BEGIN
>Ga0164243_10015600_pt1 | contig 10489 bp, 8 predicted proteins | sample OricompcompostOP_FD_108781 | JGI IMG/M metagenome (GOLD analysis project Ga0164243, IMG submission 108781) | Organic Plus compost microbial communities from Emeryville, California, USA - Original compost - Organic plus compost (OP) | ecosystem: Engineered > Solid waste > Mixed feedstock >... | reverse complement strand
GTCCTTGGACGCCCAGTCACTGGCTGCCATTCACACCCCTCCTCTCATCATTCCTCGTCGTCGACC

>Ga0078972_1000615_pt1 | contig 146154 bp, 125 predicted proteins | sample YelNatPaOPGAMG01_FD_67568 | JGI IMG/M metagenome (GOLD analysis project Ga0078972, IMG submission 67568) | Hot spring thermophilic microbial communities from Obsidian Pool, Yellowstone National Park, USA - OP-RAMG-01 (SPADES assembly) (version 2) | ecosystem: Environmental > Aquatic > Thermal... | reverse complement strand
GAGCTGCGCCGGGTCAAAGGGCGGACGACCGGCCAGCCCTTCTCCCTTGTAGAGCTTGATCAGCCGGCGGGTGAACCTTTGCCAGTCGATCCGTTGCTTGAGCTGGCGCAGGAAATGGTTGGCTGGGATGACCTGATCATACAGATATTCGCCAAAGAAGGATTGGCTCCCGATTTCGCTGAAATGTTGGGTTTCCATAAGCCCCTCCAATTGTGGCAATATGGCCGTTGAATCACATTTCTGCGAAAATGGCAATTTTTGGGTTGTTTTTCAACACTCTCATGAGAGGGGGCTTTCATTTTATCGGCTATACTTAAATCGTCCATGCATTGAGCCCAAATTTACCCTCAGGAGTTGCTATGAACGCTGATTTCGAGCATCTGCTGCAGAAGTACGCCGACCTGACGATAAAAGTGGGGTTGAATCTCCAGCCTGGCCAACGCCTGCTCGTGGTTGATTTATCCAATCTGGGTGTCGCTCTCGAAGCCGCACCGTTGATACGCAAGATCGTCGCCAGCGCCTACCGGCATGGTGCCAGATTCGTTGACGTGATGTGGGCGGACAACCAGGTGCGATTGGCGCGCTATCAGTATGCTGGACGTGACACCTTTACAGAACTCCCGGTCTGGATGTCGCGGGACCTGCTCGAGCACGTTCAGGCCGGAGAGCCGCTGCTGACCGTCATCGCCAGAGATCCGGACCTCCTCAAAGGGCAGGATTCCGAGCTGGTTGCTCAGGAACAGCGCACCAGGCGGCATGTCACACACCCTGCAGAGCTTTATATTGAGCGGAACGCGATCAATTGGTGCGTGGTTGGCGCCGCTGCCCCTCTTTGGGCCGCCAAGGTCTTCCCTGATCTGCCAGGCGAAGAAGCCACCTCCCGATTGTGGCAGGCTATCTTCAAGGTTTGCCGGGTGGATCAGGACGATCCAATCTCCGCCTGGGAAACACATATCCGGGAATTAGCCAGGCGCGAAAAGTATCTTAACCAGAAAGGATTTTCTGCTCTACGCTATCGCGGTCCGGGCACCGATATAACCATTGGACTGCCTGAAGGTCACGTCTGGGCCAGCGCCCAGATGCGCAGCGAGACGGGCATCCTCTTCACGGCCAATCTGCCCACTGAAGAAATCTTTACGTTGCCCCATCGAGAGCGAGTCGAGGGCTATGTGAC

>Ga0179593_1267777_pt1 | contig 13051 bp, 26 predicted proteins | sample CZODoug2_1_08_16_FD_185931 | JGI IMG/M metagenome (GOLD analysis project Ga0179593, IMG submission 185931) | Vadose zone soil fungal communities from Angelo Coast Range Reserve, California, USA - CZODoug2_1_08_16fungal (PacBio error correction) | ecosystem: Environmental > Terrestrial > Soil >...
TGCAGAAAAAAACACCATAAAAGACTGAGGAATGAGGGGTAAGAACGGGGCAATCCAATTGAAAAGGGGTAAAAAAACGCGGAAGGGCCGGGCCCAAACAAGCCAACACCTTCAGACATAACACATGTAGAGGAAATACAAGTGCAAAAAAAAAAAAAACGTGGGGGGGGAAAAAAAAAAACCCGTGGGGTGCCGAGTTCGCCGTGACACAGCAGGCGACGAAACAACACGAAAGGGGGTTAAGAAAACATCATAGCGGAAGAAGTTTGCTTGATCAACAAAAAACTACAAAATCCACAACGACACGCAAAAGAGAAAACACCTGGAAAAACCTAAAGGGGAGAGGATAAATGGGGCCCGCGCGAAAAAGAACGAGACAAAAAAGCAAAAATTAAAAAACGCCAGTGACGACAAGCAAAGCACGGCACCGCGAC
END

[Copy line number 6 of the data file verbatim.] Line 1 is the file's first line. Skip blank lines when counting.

TGCAGAAAAAAACACCATAAAAGACTGAGGAATGAGGGGTAAGAACGGGGCAATCCAATTGAAAAGGGGTAAAAAAACGCGGAAGGGCCGGGCCCAAACAAGCCAACACCTTCAGACATAACACATGTAGAGGAAATACAAGTGCAAAAAAAAAAAAAACGTGGGGGGGGAAAAAAAAAAACCCGTGGGGTGCCGAGTTCGCCGTGACACAGCAGGCGACGAAACAACACGAAAGGGGGTTAAGAAAACATCATAGCGGAAGAAGTTTGCTTGATCAACAAAAAACTACAAAATCCACAACGACACGCAAAAGAGAAAACACCTGGAAAAACCTAAAGGGGAGAGGATAAATGGGGCCCGCGCGAAAAAGAACGAGACAAAAAAGCAAAAATTAAAAAACGCCAGTGACGACAAGCAAAGCACGGCACCGCGAC